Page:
Left-wing Labour MPs have held back from a full-on attack against Sir Keir Starmer over his decision to sack shadow education secretary Rebecca Long-Bailey.
At a virtual meeting today, the Socialist Campaign Group of MPs – which includes former leader Jeremy Corbyn, shadow chancellor John McDonnell and Leeds MP Richard Burgon – there were no threats of resignations or disruption.
Sources say that the Campaign Group told Sir Keir they feared the decision to axe Ms Long-Bailey – after she shared an article claiming the Israeli secret service had taught American police the technique that led to the death of George Floyd - was part of a wider move to stifle debate over Palestine.
They also sought assurances that he would appoint another MP from the left of the party as Ms Long-Bailey’s replacement.
One party source told the JC: “Keir will be well satisfied with what he heard from the Campaign Group.
‘’It seems like there have been plenty of tweets expressing solidarity with Long-Bailey but not a lot else really.
‘’MPs like Dan Carden, Lloyd Russell-Moyle and Sam Tarry have all been promoted under Keir, despite being supporters of Corbyn before.
‘’You might have expected talk of them resigning from their roles in protest at what happened yesterday – but nothing.’’
In a statement released after the meeting the Campaign Group said they had discussed ''Israel's imminent annextation of the West Bank'' with Sir Keir and the need for the party's members to speak out on the issue.
They described the meeting as ''business like.''
Mr McDonnell was among those to share a petition calling for Ms Long-Bailey’s reinstatement.
And MP Claudia Webbe tweeted: ‘’Dear Keir, it is the sacking of Robert Jenrick MP that Labour should be calling for.’’
Other left-wing MPs including Jon Trickett also tweeted their disapproval of the leader’s actions.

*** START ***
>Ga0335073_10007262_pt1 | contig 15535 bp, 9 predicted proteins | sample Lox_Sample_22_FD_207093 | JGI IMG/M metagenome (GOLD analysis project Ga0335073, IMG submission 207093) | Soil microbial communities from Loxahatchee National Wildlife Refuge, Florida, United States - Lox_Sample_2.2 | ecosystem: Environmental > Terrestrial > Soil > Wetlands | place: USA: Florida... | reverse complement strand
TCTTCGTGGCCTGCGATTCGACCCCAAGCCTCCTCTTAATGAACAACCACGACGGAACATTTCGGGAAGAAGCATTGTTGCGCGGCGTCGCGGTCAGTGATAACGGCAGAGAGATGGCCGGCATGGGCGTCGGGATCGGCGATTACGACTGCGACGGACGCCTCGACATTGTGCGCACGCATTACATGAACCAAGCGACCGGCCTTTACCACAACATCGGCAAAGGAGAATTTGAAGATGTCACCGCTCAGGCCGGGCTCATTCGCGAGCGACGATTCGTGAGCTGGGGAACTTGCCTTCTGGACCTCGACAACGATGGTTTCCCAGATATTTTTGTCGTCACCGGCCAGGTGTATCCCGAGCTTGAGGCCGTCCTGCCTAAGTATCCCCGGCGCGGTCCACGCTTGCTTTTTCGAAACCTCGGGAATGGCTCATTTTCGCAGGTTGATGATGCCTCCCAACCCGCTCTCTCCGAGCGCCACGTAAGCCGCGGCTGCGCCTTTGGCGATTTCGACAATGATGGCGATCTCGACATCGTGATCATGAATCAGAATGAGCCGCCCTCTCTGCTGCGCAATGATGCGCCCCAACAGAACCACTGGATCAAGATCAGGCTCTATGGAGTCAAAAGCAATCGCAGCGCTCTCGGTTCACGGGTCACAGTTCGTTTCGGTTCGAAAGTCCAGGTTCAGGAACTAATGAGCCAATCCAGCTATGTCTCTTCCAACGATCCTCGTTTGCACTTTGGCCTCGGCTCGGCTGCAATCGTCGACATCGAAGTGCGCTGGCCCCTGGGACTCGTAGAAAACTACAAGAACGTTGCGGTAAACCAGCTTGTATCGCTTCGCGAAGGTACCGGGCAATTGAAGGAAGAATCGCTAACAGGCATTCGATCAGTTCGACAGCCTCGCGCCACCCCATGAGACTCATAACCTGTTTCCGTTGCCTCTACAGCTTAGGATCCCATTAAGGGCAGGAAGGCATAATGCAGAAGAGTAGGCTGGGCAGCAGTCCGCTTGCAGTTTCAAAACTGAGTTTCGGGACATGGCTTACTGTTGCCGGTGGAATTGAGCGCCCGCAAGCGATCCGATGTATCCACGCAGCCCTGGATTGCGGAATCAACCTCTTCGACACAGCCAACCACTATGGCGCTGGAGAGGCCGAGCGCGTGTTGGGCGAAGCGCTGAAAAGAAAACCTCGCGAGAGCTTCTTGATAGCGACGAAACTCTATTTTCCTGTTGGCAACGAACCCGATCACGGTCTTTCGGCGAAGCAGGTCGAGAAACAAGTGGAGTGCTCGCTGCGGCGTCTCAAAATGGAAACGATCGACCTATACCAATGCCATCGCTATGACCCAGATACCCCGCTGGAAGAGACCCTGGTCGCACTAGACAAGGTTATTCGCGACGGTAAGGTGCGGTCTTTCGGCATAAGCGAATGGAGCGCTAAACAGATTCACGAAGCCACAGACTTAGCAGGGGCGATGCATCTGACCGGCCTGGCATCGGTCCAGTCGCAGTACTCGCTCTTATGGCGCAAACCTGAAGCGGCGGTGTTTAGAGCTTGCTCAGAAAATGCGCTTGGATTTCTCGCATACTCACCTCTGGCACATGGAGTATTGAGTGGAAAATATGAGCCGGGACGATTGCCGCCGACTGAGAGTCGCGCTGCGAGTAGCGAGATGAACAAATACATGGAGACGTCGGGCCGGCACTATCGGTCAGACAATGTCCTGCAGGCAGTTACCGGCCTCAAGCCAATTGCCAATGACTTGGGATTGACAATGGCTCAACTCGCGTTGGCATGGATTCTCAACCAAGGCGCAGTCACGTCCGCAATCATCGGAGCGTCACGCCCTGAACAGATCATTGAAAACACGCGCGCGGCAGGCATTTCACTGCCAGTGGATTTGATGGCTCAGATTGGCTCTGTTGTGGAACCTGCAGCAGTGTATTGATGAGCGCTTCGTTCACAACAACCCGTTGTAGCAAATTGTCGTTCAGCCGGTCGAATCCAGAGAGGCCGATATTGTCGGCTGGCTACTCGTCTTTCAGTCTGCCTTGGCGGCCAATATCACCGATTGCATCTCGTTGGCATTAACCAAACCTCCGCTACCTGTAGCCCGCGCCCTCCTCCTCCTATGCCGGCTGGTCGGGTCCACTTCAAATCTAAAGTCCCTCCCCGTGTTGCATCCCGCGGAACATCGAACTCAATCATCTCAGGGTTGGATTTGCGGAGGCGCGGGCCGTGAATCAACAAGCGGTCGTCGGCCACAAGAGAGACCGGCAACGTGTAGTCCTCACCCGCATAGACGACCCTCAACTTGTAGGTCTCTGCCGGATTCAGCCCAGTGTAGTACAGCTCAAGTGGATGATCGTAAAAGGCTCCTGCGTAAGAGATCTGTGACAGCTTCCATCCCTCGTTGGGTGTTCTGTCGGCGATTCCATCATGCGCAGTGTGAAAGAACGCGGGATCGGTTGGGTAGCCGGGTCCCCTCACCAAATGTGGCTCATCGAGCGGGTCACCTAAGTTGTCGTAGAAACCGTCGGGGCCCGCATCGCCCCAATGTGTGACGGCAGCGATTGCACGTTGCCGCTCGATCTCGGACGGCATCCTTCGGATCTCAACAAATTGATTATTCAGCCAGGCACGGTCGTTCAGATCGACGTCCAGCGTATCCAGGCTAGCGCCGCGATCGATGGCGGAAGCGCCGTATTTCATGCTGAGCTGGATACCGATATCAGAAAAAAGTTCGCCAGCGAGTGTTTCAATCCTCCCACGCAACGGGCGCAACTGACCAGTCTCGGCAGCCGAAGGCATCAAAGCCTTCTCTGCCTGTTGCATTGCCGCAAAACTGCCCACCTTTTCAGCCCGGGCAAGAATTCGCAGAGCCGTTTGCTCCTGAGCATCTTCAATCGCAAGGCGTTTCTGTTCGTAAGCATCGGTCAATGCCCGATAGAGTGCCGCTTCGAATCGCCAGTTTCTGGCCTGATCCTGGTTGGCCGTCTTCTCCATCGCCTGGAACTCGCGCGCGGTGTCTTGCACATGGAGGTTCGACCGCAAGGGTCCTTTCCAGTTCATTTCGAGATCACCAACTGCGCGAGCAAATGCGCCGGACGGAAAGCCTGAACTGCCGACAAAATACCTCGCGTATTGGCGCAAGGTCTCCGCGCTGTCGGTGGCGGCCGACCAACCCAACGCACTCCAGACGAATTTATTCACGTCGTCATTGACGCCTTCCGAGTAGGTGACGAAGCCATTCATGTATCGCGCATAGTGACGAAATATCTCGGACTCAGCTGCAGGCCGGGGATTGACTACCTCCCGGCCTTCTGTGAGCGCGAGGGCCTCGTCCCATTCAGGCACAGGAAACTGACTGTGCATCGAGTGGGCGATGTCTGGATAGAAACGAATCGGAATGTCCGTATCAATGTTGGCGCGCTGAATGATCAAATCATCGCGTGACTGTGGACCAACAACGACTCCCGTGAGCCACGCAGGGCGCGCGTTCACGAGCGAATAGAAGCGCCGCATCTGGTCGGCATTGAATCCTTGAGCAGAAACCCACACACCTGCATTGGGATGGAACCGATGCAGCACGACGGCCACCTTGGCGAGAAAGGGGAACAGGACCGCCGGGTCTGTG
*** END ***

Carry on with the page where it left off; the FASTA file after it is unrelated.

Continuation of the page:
But one pro-Starmer MP told the JC: “Keir will not be defeated by Twitter, that’s for sure.’’
Earlier, Sir Keir said his "primary objective" as leader was to rebuild trust with the Jewish community after years of the party being embroiled in allegations of antisemitism.
"I do not consider sharing that article furthered the cause of rebuilding trust with the Jewish community and that's why I stood Rebecca Long-Bailey down," he said.
"I didn't do that because she is antisemitic; I did it because she shared the article which has got - in my view - antisemitic conspiracy theories in it."
Ms Long-Bailey was dismissed after being asked to take down her tweet endorsing an interview with Maxine Peake and apologise.
Instead she retweeted her original message with a clarification, which she claimed had been endorsed by Sir Keir. But she ignored his further demands to issue a full apology.
"There is a valid concern about police practices across the world and I don't think that, worded in the right way, it's racist or antisemitic to draw attention to that," she told the Daily Mirror on Friday.
"I completely agree with the need for us to intensively rebuild our relationship with the Jewish community and the wider electorate. I can understand the difficulties of Keir's position.’’
Ms Long-Bailey said she had been "incredibly upset" by Sir Keir's decision to remove her from her shadow cabinet role.
Meanwhile, in an interview on Radio 4, Momentum founder Jon Lansman said "divided parties do not win elections". He had "every confidence" that Sir Keir could maintain party unity, but it would be much harder now.
"Keir wanted to include the other candidates from the leadership election... which was quite right, but what he's now done is sacked the leading left opponent in that election.
"And in order to unite the party he's got to build trust across the party, trust from the left. That's one of the ingredients necessary if you are going to reunite the party and from what he's done he's made it much harder for himself."